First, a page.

First off, I feel compelled to link back to Kristen Lamb’s recent and timely post about how to approach people for reviews, guest posts, or interviews without making us want to claw your eyes out. The request I got last night pretty well broke all the rules. Except for not spelling my name wrong. But that’s just a Writer’s Service Announcement, not actually what I want to talk about today.
So I have written in the past about why I am still using WordPress.com and domain forwarding rather than actually doing the self-hosted version of WordPress. I’d link to it but I can’t seem to remember when I made the post.
(Edited: I’m back on self-hosted in 2015, but this is still accurate stuff).
In a nutshell:
- It’s cheaper
- I like being hooked in to their Possibly Related Posts feature
- It’s very low maintenance
There are a few downsides:
- There are limits on what widgets you can use (where with self hosted the sky’s the limit)
- It doesn’t allow any kind of outside subscription form (like for a newsletter)
Up to now I’ve used Vertical Response for my rare updates. It allows you to buy credits and pay as you go instead of subscribing (although that’s an option too), which was a good thing with a small number of subscribers and infrequent mailing. I’ve been really happy with them except that I can’t use their sign up form code in WordPress. I recently signed up for Beth Revis’s newsletter and noticed she used Mail Chimp. For the heck of it I checked it out. Mail Chimp has a totally FREE option (a fantastic thing when you are on a shoestring budget) and, more importantly for me, they have an option to generate a link directly to the sign up form rather than forcing you to embed assorted code.
Why is this important? Well, because this year (or maybe last year), WordPress.com rolled out many themes with a custom menu option that allows you to rearrange your pages and tabs and add links in those menus to outside websites. I had already employed this so that my food blog and the ROW80 blog showed up in my menu up top, but Mail Chimp enabled me to link to the sign up form. How did I do this?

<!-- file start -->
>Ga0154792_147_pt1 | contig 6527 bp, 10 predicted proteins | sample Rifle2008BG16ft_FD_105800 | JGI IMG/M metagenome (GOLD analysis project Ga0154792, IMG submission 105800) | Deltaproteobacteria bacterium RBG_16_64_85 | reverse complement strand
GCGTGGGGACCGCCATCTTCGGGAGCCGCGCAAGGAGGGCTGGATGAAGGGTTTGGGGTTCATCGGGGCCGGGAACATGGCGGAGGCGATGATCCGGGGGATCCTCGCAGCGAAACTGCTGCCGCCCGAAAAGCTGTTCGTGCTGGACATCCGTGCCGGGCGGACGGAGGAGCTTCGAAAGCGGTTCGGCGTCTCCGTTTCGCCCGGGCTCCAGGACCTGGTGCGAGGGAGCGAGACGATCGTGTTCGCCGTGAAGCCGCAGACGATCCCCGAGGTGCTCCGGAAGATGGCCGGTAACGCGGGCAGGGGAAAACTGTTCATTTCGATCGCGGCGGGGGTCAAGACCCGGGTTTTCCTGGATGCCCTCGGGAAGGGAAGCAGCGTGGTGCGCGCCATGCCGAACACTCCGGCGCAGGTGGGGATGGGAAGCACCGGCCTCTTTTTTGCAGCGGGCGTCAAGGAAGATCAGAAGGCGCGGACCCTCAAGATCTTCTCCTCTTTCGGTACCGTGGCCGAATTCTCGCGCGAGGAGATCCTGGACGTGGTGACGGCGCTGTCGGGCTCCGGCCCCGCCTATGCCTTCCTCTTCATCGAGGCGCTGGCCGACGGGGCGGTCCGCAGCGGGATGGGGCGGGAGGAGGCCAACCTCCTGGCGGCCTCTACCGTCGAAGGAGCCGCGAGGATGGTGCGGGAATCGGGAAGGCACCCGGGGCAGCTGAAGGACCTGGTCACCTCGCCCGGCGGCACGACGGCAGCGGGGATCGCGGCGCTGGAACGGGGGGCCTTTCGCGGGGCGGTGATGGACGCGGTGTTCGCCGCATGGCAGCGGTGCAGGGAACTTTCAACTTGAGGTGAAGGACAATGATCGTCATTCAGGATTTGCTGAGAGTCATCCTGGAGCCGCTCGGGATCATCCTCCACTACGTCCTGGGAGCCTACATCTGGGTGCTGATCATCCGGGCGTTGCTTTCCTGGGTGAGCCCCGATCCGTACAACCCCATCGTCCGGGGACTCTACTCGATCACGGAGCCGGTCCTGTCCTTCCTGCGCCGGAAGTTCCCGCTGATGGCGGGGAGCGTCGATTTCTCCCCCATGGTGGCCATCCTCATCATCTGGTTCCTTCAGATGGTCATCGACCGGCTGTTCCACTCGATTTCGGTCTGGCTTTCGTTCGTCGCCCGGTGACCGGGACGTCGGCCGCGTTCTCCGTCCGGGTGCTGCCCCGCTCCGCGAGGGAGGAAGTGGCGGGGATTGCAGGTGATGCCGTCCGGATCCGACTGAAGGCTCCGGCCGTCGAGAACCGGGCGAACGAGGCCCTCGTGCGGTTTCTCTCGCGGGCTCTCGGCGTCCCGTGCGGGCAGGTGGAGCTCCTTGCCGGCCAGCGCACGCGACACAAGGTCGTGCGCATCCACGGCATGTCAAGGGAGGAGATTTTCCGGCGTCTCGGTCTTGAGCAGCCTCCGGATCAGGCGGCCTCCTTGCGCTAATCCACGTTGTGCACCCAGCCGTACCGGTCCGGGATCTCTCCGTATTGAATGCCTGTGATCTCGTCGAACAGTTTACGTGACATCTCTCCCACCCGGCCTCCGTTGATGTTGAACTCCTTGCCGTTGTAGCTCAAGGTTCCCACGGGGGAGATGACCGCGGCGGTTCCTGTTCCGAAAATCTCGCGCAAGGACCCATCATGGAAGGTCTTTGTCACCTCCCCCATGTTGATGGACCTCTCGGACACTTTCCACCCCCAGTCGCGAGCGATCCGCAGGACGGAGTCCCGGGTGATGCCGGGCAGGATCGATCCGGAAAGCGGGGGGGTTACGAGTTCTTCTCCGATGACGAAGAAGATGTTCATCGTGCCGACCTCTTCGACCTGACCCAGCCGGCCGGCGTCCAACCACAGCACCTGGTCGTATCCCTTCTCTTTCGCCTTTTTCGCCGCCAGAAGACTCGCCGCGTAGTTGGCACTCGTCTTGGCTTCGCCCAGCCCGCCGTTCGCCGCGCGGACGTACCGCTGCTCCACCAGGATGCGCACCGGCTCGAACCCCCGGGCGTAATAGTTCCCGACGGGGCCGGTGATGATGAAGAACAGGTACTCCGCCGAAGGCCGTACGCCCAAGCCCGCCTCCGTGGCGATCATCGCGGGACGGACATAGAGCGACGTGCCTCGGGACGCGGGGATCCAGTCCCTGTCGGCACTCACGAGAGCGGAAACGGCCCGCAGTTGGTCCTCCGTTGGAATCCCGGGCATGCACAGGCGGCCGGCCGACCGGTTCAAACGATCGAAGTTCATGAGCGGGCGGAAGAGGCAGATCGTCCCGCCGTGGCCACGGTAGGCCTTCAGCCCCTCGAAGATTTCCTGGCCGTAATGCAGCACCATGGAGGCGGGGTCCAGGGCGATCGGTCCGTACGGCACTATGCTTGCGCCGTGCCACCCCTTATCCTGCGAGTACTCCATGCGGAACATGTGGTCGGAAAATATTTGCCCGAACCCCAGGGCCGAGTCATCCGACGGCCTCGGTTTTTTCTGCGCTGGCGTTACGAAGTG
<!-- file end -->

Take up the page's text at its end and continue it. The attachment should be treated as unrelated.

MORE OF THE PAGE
1) I went through Mail Chimp’s handy dandy little wizard to design my form. It’s got lots of templates that can be tweaked with color, font, fields, etc. To add some extra legitimacy (in case people are freaked out that the link takes them away from my site), I created a smaller version of my blog header to go at the top of the sign up form, trying to visually link the two.
2) From there I went into my WordPress dashboard to the Menus option under Appearance. Then I copied the direct link to the sign up form from Mail Chimp and pasted it into the Custom Links box on the Menus page.
3) From there it is a matter of dragging it around in the menu tree until it’s where you want it.
4) I also went to the Mail Chimp page where it generates the code they intend for you to use on your website for sign up. Except instead of copying the code, I took a screen shot of the preview of the form. This I placed as an image up there in the top right of my sidebar. It’s kind of fooling folks who try to click in the email field because the image is linked to the main sign up form page. This way I have two chances to catch subscribers–in the sidebar and in the top menu bar.
That’s it! Now everything it automated and I get an email from Mail Chimp whenever anybody new signs up (you can turn that off if you don’t wanna know). Easy peasy. There may be other mail services that also allow a direct link to a sign up form, but Mail Chimp is the first one I found that fit my other needs.